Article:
Not that China would want Pakistan to break up. China would lose a valued partner and the cooperation of a single government that rules a territory stretching from Xinjiang to the Arabian Sea. China would have to negotiate economic and infrastructure projects with a variety of new states. China also relies on Pakistan to keep Indian ambitions in check. It is unlikely that China would ever want a situation in Pakistan get so out of hand that the state would collapse.
The breakup of Pakistan would also be unwelcome to numerous other powers. The United States values a stable international order and would be loath to see the weakening of a state that could at least theoretically hold militancy in check. If the restless tribal areas of Pakistan’s northwest broke free of Pakistan, they would more likely be a new Somalia, becoming a haven for terrorists and bandits, than a successful state. And it would be a disaster for the U.S.-backed non-proliferation regime if Pakistan collapsed.
Iran, too, would be loathe to see another weak state on its eastern borders; it has already absorbed refugees from Afghanistan and has to deal with drug trafficking emanating from the collapse of the state there. An independent Balochistan on its eastern border would be against Iranian national interests, as it would encourage irredentism in its own ethnic Baloch areas. Finally, while many in Afghanistan would like to negate the Durand Line, the border between Afghanistan and Pakistan the British drew in 1893 to divide ethnic Pashtun areas, a state as dysfunctional as Afghanistan can hardly be expected to administer new territory effectively. Adding more Pashtuns to Afghanistan could also disturb the already fragile ethnic balance between Pashtuns and non-Pashtuns in the country.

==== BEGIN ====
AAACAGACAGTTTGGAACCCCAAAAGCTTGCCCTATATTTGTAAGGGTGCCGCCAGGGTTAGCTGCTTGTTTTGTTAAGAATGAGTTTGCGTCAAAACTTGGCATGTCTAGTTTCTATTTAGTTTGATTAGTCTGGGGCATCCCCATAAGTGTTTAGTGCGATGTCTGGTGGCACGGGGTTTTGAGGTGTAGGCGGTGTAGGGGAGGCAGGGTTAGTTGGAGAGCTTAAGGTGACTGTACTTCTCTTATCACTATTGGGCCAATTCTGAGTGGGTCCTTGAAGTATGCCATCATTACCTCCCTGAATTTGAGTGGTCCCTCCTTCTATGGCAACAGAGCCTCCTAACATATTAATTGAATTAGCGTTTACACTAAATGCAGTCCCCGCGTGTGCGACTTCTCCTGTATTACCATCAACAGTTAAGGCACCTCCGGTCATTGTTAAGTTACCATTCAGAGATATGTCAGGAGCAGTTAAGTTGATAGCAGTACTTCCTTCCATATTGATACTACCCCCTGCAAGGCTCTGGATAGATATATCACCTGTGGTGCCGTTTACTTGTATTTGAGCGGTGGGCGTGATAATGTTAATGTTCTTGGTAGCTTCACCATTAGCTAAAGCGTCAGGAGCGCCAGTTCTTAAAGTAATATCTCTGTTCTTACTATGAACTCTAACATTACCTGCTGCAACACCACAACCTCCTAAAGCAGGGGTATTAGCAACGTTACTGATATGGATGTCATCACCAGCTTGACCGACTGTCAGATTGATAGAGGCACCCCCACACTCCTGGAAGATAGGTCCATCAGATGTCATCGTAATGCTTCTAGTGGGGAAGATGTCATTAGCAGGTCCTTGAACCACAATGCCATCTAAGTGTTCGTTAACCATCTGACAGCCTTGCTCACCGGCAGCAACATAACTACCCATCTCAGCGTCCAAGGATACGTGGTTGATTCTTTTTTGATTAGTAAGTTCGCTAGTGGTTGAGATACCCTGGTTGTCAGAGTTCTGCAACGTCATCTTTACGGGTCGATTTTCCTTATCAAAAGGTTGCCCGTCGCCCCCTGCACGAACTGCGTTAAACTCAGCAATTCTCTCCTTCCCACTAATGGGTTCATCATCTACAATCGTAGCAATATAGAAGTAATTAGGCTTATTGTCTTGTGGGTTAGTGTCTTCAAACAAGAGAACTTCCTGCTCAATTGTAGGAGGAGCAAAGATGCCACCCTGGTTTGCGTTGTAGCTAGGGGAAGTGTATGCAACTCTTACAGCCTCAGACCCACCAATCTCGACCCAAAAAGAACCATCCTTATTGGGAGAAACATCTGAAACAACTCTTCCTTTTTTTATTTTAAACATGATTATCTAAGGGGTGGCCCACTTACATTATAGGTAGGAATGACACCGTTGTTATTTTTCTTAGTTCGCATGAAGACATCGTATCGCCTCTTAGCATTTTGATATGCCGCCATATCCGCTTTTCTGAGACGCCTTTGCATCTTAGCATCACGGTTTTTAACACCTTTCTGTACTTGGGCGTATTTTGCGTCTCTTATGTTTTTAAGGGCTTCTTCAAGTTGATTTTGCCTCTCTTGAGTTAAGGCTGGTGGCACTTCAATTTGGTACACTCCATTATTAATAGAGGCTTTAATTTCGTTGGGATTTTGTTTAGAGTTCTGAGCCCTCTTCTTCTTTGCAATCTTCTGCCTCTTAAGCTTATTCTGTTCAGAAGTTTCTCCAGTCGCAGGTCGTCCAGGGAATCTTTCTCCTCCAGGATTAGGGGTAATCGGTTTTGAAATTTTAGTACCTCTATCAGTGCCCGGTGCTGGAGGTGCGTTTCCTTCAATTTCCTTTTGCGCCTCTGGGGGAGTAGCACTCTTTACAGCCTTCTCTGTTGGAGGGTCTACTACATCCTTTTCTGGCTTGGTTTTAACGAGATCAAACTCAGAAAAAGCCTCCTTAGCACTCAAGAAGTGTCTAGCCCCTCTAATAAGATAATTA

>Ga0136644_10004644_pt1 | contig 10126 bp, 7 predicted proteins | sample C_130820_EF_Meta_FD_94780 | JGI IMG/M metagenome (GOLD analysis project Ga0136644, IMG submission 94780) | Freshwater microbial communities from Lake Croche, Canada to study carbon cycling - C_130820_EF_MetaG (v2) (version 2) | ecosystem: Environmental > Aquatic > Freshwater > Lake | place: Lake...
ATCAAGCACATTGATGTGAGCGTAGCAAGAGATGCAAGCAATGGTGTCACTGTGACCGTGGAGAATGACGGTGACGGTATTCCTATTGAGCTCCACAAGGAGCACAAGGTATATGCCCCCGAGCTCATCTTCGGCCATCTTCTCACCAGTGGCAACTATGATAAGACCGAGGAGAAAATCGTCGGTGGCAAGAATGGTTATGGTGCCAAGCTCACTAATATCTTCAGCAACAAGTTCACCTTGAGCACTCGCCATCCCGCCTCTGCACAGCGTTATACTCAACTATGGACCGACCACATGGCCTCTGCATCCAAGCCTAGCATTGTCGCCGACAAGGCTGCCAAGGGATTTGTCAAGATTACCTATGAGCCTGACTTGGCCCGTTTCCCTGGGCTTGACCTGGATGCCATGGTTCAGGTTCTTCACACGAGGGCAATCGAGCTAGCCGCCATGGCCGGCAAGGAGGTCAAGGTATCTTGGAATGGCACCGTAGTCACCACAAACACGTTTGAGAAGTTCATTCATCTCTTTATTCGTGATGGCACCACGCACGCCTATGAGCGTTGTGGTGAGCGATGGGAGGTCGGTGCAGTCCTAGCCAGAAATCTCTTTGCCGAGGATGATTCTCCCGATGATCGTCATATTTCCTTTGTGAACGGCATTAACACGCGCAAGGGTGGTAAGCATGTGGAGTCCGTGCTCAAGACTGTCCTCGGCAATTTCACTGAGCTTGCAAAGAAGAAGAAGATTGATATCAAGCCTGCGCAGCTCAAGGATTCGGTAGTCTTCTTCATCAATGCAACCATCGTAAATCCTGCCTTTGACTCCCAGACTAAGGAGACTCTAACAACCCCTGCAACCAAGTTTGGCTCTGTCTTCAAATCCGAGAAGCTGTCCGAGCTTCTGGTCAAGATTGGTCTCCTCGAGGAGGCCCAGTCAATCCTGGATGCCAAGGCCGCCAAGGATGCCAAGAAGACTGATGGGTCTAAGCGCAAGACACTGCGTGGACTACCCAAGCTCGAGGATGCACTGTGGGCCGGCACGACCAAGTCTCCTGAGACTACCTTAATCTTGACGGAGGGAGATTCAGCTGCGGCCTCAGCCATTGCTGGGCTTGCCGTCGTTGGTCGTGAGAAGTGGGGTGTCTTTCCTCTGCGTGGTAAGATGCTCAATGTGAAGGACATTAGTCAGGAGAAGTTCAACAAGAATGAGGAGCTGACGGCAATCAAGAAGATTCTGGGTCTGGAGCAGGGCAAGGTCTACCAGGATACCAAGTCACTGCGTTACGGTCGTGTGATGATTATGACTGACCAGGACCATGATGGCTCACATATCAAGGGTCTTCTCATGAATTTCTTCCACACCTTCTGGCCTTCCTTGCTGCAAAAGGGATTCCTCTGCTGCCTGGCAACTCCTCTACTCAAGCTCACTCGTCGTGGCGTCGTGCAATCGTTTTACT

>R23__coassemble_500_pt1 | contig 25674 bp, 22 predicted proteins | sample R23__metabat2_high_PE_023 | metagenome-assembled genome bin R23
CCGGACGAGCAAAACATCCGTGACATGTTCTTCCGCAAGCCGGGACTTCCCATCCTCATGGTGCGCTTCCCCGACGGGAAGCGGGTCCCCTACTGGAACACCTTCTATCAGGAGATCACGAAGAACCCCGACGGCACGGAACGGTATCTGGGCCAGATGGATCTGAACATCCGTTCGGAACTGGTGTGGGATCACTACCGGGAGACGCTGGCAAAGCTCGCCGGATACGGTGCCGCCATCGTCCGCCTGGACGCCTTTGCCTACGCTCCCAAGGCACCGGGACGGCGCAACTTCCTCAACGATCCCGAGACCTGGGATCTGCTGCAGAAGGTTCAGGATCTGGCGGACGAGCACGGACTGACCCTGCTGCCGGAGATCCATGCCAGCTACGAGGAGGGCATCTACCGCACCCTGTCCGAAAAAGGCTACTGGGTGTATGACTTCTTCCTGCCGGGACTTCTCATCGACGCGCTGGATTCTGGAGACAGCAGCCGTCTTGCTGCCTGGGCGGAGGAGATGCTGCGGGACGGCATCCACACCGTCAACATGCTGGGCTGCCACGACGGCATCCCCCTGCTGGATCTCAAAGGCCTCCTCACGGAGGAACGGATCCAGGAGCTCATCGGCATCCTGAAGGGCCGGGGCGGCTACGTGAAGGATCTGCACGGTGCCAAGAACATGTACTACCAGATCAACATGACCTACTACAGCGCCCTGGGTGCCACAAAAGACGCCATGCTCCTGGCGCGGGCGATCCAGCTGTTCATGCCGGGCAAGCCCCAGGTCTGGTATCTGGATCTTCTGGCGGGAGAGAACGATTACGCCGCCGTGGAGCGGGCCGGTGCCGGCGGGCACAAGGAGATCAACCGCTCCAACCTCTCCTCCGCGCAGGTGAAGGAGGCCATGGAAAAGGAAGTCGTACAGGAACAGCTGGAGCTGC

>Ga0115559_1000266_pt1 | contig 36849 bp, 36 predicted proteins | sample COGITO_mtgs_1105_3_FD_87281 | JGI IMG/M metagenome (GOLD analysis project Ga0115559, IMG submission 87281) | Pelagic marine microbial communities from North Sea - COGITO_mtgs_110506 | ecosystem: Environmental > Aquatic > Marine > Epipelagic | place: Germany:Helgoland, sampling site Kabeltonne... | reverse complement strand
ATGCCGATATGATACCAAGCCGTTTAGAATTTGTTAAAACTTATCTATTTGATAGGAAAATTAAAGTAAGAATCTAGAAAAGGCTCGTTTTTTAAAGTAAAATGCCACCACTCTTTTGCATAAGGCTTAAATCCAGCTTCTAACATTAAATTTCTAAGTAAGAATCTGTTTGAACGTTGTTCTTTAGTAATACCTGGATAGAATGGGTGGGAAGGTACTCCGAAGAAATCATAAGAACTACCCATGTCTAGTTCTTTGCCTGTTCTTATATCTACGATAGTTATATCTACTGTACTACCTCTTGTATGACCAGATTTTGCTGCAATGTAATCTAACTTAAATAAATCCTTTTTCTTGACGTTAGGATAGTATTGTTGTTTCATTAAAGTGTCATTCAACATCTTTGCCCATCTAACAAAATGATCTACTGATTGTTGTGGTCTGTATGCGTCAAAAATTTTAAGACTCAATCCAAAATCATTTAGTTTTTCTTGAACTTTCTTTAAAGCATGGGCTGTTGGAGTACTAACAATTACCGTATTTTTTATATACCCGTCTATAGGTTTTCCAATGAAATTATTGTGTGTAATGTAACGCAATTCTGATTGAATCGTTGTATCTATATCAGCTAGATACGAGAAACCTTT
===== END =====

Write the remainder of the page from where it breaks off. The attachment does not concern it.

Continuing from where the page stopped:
The disappearance of Pakistan is something that would not be advantageous to most countries. Despite its difficulties, Pakistan has existed as an integrated space for almost 70 years. Karachi, the main port of Sindh, serves the industry of Lahore. Balochistan needs investment from Punjab, and so on. Pakistan would be smart to use its location as a geopolitical enabler rather than as a barrier for trade and transportation, and thus reap in the benefits of increased economic activity. It has the chance to do so today. Another few decades of mismanagement and obstinance could, however, make scenarios for its breakup and failure more likely.